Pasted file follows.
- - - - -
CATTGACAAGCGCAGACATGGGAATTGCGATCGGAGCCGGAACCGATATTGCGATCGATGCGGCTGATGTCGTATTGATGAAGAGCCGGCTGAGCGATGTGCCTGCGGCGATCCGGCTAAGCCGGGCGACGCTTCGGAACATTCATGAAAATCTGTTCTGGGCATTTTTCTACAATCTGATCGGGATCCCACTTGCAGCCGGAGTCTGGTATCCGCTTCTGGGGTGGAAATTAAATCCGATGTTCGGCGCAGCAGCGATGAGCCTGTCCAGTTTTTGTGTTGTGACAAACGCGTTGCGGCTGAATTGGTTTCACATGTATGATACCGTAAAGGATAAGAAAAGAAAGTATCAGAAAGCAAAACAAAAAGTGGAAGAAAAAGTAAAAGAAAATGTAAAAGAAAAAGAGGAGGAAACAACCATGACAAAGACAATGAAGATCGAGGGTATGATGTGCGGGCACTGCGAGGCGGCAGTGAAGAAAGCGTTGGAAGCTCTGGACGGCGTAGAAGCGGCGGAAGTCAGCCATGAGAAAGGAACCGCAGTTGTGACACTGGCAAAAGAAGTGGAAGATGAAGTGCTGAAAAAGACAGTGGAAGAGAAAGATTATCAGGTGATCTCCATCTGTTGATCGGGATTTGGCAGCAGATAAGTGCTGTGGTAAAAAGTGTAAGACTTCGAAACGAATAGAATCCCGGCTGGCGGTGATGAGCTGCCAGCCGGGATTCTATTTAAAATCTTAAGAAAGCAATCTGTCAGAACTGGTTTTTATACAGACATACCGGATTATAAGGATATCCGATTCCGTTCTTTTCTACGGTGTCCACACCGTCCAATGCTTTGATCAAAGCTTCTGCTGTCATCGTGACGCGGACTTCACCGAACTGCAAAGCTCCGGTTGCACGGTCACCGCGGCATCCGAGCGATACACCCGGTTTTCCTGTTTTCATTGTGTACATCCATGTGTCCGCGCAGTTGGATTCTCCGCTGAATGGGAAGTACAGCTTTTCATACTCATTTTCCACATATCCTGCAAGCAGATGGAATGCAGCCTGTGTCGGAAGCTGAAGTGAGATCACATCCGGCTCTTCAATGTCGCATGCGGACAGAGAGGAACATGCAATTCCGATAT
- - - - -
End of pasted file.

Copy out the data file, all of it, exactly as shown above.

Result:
CATTGACAAGCGCAGACATGGGAATTGCGATCGGAGCCGGAACCGATATTGCGATCGATGCGGCTGATGTCGTATTGATGAAGAGCCGGCTGAGCGATGTGCCTGCGGCGATCCGGCTAAGCCGGGCGACGCTTCGGAACATTCATGAAAATCTGTTCTGGGCATTTTTCTACAATCTGATCGGGATCCCACTTGCAGCCGGAGTCTGGTATCCGCTTCTGGGGTGGAAATTAAATCCGATGTTCGGCGCAGCAGCGATGAGCCTGTCCAGTTTTTGTGTTGTGACAAACGCGTTGCGGCTGAATTGGTTTCACATGTATGATACCGTAAAGGATAAGAAAAGAAAGTATCAGAAAGCAAAACAAAAAGTGGAAGAAAAAGTAAAAGAAAATGTAAAAGAAAAAGAGGAGGAAACAACCATGACAAAGACAATGAAGATCGAGGGTATGATGTGCGGGCACTGCGAGGCGGCAGTGAAGAAAGCGTTGGAAGCTCTGGACGGCGTAGAAGCGGCGGAAGTCAGCCATGAGAAAGGAACCGCAGTTGTGACACTGGCAAAAGAAGTGGAAGATGAAGTGCTGAAAAAGACAGTGGAAGAGAAAGATTATCAGGTGATCTCCATCTGTTGATCGGGATTTGGCAGCAGATAAGTGCTGTGGTAAAAAGTGTAAGACTTCGAAACGAATAGAATCCCGGCTGGCGGTGATGAGCTGCCAGCCGGGATTCTATTTAAAATCTTAAGAAAGCAATCTGTCAGAACTGGTTTTTATACAGACATACCGGATTATAAGGATATCCGATTCCGTTCTTTTCTACGGTGTCCACACCGTCCAATGCTTTGATCAAAGCTTCTGCTGTCATCGTGACGCGGACTTCACCGAACTGCAAAGCTCCGGTTGCACGGTCACCGCGGCATCCGAGCGATACACCCGGTTTTCCTGTTTTCATTGTGTACATCCATGTGTCCGCGCAGTTGGATTCTCCGCTGAATGGGAAGTACAGCTTTTCATACTCATTTTCCACATATCCTGCAAGCAGATGGAATGCAGCCTGTGTCGGAAGCTGAAGTGAGATCACATCCGGCTCTTCAATGTCGCATGCGGACAGAGAGGAACATGCAATTCCGATAT